Elcomsoft patent on GPU password cracker

Does anyone know the USPTO application number for the patent Elcomsoft filed on GPU cracking?
http://www.elcomsoft.com/EDPR/gpu_en.pdf

Wondering what they claimed due to the vast amount of prior art on using GPU’s for crypto cracking, such as:
http://www.springerlink.com/content/tm9402n46173qr6g/

-Patrick

Patents are worthless. Forget about them. Worry about prior art when you get frivolously sued.

P.S. Searching ‘elcomsoft’ in applications and issued patents yield some hits that cite the firm, but no filings by them. It’s possible they never really filed their application.

Encryption != Password Recovery.

Application is filed, I don’t have USPTO ref. with me now.

Anyway, I guess this is not a proper topic for this forum, so I just suggest you PM me in case of further questions.

Don’t care about that. Even if they really filed an application (which I doubt) and even if they get it approved (which I strongly doubt) that patent would not stand the test of time. Call it what you want - GPGPU in that case is trivial and has been done before. The patent would just be a worthless piece of paper to wave around.

“Patent pending” is just a marketing gag…

Application filed in September, 2007.

Any references, please?

There is a project going on at the University of Iowa concerning NTLM and there is WPA-PSK at http://code.google.com/p/pyrit/

That not “before”.

Once again: we’ve filed application in Sep 2007, first commercial product utilizing GPU released Oct 2007, PoC code released to general public in Apr 2008. Pyrit started Aug 2008.

Any references proving word “before” in your statement, please?

That’s interesting. Can you provide more information (links, contact details)?

I don’t have that ref with me now. Please write me a mail when your application was accepted.

Oh good old internet.
http://i140.photobucket.com/albums/r16/Ten…DSM/arguing.jpg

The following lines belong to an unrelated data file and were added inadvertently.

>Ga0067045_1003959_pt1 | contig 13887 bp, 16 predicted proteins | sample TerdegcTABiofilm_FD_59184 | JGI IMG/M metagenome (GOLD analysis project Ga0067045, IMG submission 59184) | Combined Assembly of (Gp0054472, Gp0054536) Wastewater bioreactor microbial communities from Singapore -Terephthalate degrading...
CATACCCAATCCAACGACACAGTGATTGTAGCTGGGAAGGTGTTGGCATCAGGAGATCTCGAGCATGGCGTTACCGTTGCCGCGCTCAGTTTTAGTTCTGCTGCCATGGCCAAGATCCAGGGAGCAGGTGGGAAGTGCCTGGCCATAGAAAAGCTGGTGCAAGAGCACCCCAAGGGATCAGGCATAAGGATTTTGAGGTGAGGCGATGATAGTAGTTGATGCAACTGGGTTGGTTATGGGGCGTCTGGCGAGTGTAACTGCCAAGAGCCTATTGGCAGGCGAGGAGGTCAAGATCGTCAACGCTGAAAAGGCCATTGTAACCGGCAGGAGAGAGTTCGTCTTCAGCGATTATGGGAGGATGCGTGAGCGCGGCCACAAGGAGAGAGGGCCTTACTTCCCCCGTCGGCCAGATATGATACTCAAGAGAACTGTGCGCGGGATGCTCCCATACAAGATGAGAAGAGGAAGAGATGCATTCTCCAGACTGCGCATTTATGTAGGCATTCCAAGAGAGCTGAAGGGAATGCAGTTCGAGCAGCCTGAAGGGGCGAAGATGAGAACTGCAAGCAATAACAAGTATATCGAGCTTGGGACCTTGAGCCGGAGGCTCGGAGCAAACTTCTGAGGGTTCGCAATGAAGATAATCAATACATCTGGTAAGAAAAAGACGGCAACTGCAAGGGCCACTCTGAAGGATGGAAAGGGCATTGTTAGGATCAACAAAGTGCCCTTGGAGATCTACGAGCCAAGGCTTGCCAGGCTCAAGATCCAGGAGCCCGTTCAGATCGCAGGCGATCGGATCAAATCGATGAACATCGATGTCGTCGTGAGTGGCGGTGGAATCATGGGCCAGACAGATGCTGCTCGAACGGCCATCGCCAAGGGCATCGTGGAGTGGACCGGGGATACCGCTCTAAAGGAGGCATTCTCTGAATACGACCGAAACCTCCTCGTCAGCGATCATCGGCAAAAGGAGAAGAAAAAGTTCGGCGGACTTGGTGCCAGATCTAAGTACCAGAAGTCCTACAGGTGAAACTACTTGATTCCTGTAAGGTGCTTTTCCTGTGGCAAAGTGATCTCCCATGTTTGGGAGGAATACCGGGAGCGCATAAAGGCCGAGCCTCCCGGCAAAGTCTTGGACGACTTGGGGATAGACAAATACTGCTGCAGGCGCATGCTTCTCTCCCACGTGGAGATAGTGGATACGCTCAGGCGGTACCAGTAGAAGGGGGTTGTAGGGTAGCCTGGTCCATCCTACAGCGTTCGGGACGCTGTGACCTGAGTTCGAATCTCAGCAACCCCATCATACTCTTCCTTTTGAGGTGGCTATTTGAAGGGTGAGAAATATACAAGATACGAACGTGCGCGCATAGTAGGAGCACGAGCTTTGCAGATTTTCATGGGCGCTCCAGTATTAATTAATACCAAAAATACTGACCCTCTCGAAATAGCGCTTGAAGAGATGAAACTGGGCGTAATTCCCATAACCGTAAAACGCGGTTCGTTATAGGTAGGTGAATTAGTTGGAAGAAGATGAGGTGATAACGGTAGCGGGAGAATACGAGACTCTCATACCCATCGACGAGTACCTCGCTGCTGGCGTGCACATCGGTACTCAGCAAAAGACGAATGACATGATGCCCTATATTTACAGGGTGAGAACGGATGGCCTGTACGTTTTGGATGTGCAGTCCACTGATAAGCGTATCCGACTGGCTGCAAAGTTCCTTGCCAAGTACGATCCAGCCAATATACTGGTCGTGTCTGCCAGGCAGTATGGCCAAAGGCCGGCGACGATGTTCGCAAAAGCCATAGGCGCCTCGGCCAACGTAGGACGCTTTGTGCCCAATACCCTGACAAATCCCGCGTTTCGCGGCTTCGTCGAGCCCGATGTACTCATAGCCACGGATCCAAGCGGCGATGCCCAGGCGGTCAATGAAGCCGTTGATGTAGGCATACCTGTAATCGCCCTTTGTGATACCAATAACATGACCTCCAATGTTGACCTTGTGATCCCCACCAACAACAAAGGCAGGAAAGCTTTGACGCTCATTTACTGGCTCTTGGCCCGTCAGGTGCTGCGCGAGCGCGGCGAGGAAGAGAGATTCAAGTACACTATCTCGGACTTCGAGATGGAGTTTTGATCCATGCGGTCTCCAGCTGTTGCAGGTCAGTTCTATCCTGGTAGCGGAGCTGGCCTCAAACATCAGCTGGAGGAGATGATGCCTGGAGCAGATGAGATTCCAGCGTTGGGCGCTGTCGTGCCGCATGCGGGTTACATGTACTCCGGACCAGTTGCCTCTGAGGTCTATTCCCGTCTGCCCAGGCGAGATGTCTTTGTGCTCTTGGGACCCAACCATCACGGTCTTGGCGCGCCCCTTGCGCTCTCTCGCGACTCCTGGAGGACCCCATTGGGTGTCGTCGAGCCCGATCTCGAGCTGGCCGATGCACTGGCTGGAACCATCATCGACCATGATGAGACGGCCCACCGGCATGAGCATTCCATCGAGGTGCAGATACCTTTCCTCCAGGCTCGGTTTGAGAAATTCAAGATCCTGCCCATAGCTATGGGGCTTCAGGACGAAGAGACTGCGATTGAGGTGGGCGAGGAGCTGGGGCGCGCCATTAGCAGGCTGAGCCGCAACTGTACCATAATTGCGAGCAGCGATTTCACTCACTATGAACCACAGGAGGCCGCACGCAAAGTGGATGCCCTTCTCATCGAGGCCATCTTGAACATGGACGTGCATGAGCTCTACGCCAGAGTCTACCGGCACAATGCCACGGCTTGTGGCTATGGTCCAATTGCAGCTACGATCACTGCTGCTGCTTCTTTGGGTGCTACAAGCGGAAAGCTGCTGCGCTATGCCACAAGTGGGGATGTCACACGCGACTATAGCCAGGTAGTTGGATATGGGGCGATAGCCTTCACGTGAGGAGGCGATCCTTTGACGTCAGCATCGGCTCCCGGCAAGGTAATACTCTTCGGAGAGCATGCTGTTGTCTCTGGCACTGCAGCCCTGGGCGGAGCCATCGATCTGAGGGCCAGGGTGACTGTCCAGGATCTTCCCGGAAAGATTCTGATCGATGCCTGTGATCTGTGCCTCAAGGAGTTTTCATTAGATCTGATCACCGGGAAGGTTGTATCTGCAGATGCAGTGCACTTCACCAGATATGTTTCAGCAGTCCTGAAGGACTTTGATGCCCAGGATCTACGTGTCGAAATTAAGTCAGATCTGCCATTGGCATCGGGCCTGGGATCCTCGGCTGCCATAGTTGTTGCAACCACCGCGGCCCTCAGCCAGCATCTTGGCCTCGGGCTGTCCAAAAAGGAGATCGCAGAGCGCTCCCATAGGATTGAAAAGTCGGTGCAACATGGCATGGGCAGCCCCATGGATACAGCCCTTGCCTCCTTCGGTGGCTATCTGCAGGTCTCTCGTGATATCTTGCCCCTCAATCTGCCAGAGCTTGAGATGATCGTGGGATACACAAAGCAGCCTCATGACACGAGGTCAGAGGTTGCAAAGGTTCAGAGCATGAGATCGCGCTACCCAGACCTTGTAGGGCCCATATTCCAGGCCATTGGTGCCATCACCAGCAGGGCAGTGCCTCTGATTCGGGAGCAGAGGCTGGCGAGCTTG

How about the word “trivial”?

Of course, the patent system is corrupt bs. Wouldn’t be surprised if doing password cracking with a GPU wasn’t considered obvious to anyone skilled in the art.

Okay, “trivial” is closer.

Some people were claiming that password recovery on GPU was done long before us but none of them have provided references except for “NSA have been doing this for ages”.

One important point of patent here is protecting from patent trolls. I really cannot understant why people are so nervouos about that application… Patent is just one way for business to protect its intellectual property and our management decided to use it.

Haha. Unfortunately, that’s true. It reminds me of a story I read a week or two ago about how a defence contractor patented the concept of patenting other companies’ inventions. I kid you not.

So we get a completely new class of meta-patents? It seems the US patent system is even more messed up at the moment than even I suspected :)

Yeah, it’s also authored by Halliburton, of all people: http://www.theregister.co.uk/2008/11/10/halliburton_patent/

I’m so glad I live in Europe.

Unfortunately your company’s idea fails to meet two requirements of the patent process which are 1) prior art and 2) not obvious to one skilled in the art. The concept of accelerating DES for LANMAN and traditional Unix crypt(3) was implemented by a number of people pre-CUDA, enough so that a reporter asked Solar Designer, the author of John the Ripper, in an interview if he had plans to do so (Feb 2006) http://www.securityfocus.com/columnists/388. And I think its completely appropriate to discuss products incorporating CUDA in a forum called “General CUDA GPU Computing Discussion”.

EDIT Further googling quickly yields a number of results, such as http://www.governmentsecurity.org/archive/t6212.html EDIT

-Patrick

pstach, let the USPTO decide wheter our application meets the requirements or not.

I’ve explained one important reason for filing it just a few posts before, and I believe that this is already enough.

There’s no prior art on the links you gave – both say “gpus are not suitable for password recovery”.

I am not aware of any password recovery software (with GPU support) which was released before October, 25, 2007 (we’ve released GPU-enabled version of EDPR on that date), so there is no prior art.